During the past two-and-a-half years, Michael Otto has struggled with the idea that people who have loved Edina's hornet logo are angry with him.
Otto designed the scowling green hornet logo in 1981 and granted Edina schools, sports teams and booster clubs license to use his logo for more than 40 years. But in 2021 he alleged the school district violated his copyright, setting off more than a year of uncertainty over the future of a symbol that has bound together generations of Edina teams. Edina stopped using the beloved bug, and more than a few people blamed Otto, leaving nasty comments on his Facebook page, some of which he felt were threatening.
But now that the suit is over, Otto said he wants to forgive the people who blamed him.
"When I created the hornet logo, it was for my love for my high school," Otto said. He still feels love for Edina, though he now lives more than an hour west in Grove City. "I love my hometown. I love the community. I love my high school."
The feeling is mutual, said Edina High School's activities director Troy Stein, saying everyone is thrilled to be able to use the hornet again.
"We have a tremendous amount of admiration for him and what he's been able to design," Stein said.
The hornet buzzed into being when Edina East and Edina West high schools merged in the fall of 1981. Otto, a 1974 Edina East graduate, was one of several entrants in a hornet designs contest to create a consistent brand for the newly unified school. Until then, Otto said, Edina schools and sports used any old image of a wasp or bumblebee, but Otto liked the idea of a distinctive Edina hornet.
"I made what I would have been proud to wear," Otto said, who played football and basketball for Edina in high school. "I wanted it to be fierce."
Otto was not a trained designer — he spent much of his career as a hospital chaplain as well as a decade as a Hennepin County juvenile corrections officer — but he submitted his design and was excited when the students voted for his bug.
Until now, Otto let Edina use his image on T-shirts and other merchandise free of charge.
"I was just thrilled I had designed my high school logo," Otto said. The longevity of his design has made it all the more rewarding.
There have been other copyright disputes — including an incident in the early 1980s when Dayton's department store printed unauthorized Hornets sweatshirts — but the agreement between Otto and the schools hummed along for decades.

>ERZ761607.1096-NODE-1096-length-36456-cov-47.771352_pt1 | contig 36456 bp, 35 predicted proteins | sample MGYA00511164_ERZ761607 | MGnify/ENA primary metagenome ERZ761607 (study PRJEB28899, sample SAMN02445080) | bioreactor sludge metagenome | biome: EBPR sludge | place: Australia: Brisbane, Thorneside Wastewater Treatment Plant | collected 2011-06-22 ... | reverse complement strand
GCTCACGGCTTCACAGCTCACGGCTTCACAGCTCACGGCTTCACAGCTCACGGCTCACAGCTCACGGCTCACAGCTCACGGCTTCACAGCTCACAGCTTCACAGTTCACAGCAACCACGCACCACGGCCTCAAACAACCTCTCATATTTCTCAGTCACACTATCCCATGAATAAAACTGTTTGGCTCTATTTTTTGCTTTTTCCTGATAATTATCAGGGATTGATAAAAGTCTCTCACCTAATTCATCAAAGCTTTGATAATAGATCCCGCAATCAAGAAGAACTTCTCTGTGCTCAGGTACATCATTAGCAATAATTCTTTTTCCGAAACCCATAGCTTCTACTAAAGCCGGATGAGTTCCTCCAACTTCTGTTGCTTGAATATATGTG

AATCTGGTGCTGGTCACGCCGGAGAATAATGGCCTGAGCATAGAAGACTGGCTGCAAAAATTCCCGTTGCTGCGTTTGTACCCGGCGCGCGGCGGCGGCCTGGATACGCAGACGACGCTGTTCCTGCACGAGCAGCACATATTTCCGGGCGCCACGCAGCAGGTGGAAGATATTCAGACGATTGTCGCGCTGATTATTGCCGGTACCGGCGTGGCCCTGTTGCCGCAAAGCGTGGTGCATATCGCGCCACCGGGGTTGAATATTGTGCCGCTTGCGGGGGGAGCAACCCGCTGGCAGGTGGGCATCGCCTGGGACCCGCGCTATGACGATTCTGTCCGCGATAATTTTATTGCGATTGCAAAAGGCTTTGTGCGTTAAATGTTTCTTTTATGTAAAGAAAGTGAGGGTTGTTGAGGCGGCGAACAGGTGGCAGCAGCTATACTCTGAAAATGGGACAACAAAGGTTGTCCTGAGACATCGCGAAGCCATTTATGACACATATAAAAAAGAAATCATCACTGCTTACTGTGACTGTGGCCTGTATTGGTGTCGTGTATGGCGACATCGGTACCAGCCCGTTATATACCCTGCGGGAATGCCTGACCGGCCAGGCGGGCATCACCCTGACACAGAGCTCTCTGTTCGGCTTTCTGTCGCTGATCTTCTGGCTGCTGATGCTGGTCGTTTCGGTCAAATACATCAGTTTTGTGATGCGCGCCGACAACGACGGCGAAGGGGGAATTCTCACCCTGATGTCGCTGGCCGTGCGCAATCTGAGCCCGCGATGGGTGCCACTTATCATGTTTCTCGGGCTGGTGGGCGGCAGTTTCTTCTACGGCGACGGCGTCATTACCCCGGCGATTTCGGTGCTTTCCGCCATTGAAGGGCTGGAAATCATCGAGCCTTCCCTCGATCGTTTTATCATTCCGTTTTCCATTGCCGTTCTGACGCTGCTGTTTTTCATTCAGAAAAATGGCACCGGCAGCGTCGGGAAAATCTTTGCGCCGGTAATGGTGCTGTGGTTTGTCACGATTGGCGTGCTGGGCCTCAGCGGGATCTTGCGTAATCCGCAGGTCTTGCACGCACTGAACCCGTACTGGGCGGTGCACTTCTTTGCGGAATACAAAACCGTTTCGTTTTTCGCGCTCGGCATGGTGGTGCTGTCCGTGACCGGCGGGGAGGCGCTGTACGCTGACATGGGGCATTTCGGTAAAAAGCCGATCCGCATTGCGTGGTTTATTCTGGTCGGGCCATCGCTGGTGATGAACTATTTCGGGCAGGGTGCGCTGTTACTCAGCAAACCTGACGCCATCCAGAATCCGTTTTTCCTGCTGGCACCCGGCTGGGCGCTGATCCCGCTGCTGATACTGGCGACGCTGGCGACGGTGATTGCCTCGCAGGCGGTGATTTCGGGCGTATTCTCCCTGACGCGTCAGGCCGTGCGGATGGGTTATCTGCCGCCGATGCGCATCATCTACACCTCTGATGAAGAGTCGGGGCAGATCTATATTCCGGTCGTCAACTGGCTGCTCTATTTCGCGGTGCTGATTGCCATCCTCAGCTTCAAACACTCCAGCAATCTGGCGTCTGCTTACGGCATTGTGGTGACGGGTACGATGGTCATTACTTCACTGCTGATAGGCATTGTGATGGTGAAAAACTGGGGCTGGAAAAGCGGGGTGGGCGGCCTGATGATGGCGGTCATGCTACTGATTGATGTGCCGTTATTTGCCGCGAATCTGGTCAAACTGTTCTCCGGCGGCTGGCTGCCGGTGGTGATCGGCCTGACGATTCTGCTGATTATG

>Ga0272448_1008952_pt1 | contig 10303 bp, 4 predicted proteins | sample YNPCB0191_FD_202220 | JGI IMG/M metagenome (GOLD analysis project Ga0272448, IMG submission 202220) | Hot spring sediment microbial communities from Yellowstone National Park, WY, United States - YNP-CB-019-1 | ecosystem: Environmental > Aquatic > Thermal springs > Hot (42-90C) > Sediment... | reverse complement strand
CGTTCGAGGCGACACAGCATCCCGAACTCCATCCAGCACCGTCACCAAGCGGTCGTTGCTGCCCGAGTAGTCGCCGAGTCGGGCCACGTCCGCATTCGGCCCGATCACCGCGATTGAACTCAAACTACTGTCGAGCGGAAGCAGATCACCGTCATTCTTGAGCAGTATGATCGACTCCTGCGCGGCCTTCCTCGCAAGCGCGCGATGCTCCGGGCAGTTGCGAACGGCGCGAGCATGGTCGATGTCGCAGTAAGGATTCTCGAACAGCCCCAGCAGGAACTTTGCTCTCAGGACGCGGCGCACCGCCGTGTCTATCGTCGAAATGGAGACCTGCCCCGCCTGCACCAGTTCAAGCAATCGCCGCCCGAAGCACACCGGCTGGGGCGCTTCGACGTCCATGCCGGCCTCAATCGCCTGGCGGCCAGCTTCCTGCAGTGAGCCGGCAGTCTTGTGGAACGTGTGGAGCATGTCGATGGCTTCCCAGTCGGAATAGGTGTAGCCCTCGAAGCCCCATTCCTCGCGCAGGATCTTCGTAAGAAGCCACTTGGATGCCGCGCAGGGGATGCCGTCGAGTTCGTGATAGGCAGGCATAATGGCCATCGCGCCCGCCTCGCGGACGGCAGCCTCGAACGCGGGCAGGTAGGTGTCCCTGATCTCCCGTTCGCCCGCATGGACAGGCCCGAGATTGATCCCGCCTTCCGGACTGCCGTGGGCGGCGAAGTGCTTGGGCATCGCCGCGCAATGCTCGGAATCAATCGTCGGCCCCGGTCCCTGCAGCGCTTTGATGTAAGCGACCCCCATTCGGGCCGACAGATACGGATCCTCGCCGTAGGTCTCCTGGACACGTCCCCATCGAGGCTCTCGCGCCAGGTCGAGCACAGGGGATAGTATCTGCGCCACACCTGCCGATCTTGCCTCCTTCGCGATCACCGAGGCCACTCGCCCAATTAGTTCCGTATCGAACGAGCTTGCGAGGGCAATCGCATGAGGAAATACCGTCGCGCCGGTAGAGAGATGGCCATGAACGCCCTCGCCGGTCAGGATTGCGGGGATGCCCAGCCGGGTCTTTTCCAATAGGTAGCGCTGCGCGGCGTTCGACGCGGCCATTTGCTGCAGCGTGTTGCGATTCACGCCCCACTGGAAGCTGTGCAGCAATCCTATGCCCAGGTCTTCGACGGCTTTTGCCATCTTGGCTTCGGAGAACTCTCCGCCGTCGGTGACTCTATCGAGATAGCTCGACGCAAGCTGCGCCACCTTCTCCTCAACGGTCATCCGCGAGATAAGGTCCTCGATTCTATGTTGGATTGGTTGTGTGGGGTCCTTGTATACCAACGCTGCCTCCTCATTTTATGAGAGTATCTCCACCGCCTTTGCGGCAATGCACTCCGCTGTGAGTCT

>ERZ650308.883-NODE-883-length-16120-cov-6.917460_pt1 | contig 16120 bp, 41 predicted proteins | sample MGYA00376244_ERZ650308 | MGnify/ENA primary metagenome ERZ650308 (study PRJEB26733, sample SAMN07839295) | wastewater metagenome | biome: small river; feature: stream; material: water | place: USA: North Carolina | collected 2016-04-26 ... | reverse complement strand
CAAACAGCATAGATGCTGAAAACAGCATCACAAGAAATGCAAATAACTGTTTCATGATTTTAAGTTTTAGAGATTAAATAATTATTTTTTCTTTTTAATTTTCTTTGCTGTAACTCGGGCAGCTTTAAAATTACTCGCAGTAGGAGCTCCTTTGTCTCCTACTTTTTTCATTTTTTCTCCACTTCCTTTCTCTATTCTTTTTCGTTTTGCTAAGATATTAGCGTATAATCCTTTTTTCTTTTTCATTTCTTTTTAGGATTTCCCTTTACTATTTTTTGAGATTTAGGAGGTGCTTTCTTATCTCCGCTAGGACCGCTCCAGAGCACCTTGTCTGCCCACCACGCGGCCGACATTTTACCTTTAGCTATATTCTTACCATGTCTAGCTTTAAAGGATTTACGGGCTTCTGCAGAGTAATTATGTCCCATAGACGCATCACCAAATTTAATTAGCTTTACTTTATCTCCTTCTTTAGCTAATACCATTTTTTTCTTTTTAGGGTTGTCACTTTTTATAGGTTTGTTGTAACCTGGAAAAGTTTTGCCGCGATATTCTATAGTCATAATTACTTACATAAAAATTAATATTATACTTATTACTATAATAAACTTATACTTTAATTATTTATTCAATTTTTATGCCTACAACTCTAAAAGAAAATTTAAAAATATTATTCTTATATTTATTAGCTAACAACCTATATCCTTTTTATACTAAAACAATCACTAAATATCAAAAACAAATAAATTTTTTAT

The dispute started in 2019, when Edina went to a third-party vendor to make hornet-adorned sweatshirts and T-shirts without first running it by Otto. In a federal copyright complaint, Otto said he told Edina it was violating its contract with him. But what really concerned him, he said, was the idea that some company might take advantage of Edina and not give the schools enough of the proceeds.
In 2021, a district spokeswoman said Otto's process restricted the number of vendors the school could choose from. Edina started replacing the stinger with a block yellow 'E' on new sports uniforms. The district even discussed hiring a designer to draw up a new logo, and it covered up the hornet.
Otto filed the lawsuit alleging copyright infringement and breach of contract in January 2022. The lawsuit settled in February, with Edina schools paying $150,000 to Otto and with Edina and Otto co-owning the logo design.
Otto does not plan to keep much of the $150,000 for himself — the only thing he bought, he said, was a puppy from a Hastings rescue, which he named Ozzy. The feeling he gets giving the money away more than makes up for feeling like his hometown hated him.
In the name of forgiveness — born as much of his deep Christian faith as his Edina pride — Otto has drawn up a new hornet design that he calls "baby Hornet." Otto said he is working with Edina gear shop General Sports to create new Edina merchandise with the smaller, cuter green bug.
He hopes putting his work out to the community again will help everyone move past the sting of the suit. It's a philosophy of openness he tries to live in all aspects of his life, Otto said.
"How do you get to know or trust or support people when you're trying to protect yourself?"